Questions From Listeners: Aggressive Investing
BOSTON (CBS) – Question: I just got my annual statement from my mutual fund company. They had a pie chart showing me what I am invested in. It’s 100% stock. My wife thinks I am too aggressive. What do you think? Oh, and I turn 65 this year and I hope to work for another five years.
Answer: Short answer: I agree with her. It is too aggressive for someone who is in their 6th decade.
Longer answer: As one approaches retirement, which I assume is the ultimate goal for this money, an investor needs to think more conservatively. A 30-year-old is fine with an aggressive portfolio for they have time in their investing career to make up any losses that could occur in a market downturn.
But at 65 and possibly needing the money sooner than later, you probably won’t have the time to make up losses in your portfolio. You might want to consider a portfolio that is 60-70% stock and 30-40% bonds and cash.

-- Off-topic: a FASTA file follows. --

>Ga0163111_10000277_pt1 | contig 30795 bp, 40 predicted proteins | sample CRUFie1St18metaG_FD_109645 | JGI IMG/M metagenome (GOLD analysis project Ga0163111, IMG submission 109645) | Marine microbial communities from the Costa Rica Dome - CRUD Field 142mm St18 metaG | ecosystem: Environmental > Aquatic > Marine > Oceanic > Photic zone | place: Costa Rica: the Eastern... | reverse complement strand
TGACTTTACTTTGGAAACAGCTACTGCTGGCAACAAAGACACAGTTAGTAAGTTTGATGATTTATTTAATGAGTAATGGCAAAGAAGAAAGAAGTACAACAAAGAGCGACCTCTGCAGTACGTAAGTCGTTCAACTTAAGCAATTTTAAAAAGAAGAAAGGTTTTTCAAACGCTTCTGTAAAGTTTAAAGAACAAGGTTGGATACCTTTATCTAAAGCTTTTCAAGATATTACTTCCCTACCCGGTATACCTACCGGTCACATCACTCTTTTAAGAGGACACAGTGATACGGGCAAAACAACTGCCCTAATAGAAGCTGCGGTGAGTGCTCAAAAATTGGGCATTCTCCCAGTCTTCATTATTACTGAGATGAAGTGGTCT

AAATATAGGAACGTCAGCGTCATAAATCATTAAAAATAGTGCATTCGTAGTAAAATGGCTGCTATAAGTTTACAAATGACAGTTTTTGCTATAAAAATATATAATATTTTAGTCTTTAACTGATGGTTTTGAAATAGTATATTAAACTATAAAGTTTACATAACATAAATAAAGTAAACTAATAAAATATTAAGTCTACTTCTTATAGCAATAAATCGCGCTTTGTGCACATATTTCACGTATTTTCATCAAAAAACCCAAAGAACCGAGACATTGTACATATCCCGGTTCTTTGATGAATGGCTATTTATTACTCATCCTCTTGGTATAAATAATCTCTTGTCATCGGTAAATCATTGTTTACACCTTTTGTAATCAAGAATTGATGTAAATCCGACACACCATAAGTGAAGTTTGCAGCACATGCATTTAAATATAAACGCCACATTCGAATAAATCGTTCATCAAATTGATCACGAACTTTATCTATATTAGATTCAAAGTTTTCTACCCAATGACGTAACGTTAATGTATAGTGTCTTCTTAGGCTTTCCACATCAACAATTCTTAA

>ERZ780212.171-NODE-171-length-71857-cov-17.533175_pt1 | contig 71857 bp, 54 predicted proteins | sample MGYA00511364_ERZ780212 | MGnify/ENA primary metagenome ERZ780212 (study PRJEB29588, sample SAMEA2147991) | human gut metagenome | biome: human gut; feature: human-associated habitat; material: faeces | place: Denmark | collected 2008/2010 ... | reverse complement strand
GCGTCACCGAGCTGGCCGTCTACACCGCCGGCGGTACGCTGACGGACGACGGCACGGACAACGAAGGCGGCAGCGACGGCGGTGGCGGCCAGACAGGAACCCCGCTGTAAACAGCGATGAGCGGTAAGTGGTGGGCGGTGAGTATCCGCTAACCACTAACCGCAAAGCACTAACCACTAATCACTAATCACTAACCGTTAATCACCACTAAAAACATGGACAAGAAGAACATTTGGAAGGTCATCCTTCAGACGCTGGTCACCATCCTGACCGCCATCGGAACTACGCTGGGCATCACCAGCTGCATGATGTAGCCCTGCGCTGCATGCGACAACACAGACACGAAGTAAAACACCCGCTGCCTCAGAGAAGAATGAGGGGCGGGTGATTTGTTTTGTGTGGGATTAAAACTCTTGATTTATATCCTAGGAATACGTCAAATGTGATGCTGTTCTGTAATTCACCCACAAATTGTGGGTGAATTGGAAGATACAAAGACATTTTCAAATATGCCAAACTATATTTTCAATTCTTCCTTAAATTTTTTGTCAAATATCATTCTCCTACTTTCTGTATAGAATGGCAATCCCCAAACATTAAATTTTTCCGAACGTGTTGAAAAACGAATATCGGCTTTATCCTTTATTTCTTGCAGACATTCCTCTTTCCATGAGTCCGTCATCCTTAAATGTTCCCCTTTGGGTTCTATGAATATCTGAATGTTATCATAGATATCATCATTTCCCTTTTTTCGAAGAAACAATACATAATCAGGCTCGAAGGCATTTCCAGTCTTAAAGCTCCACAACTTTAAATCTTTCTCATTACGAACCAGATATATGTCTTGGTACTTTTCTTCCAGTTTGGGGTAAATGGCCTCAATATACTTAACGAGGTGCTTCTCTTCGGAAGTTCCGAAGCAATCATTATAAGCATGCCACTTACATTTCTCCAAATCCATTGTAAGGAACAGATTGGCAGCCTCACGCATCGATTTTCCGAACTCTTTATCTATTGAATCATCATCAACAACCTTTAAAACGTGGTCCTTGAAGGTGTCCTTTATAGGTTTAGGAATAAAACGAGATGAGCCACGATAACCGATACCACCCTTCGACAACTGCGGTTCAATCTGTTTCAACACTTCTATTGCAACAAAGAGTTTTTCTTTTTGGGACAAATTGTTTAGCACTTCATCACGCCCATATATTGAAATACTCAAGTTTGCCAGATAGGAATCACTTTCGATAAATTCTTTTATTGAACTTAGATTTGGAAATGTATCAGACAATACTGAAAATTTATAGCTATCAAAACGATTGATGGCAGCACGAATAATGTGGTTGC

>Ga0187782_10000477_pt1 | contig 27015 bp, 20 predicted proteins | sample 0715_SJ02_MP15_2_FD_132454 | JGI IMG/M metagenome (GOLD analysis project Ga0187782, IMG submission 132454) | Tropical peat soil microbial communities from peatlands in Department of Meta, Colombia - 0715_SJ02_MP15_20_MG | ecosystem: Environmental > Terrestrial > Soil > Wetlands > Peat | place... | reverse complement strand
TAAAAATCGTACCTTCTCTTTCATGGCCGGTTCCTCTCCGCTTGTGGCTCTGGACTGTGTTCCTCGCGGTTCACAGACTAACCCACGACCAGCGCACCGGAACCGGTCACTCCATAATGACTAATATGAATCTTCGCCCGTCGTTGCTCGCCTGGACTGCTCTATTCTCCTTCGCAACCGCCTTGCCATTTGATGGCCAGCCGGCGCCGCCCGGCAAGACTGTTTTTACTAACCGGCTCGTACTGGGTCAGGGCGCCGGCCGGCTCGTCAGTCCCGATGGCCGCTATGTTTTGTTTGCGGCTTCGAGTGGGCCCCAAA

Last October, those days when the market was taking wild swings in a day, all of them downward, had many investors jumping ship. With a more balanced portfolio, you will not worry so much.
Even though interest rates are very low you can still make money in bonds. Last year the S&P 500 returned 2% but the Barclay Capital Aggregate Bond Index returned 7.8%. The year before (2010), the S&P did return 15% but the bond index plodded along at 6.5%.
If you check the Callan Periodic Table of Investment Returns you will find in any one year a different segment of the market up or down. Several years ago Emerging Markets was not very hot with a -53% in 2008 but then it had a 79% return the next year, up 19% in 2010 and last year negative at -18%. That kind of volatility causes heartburn.
I know you are proud of how well you have done investing on your own over the years but you do need to start planning for the next 30 years, most of which will be spent in retirement. You may want to work forever but your health may prevent you from working 40 plus hours a week.
Your mutual fund company should be able to help with rebalancing your portfolio. Nobody likes to sell their winners, but at times we need to take the profit and re-invest the dollars in something less aggressive. Your mutual fund company offers lots of help. They have offices all over Massachusetts, telephone reps to answer questions, and a very good website. Take advantage of the resources they offer.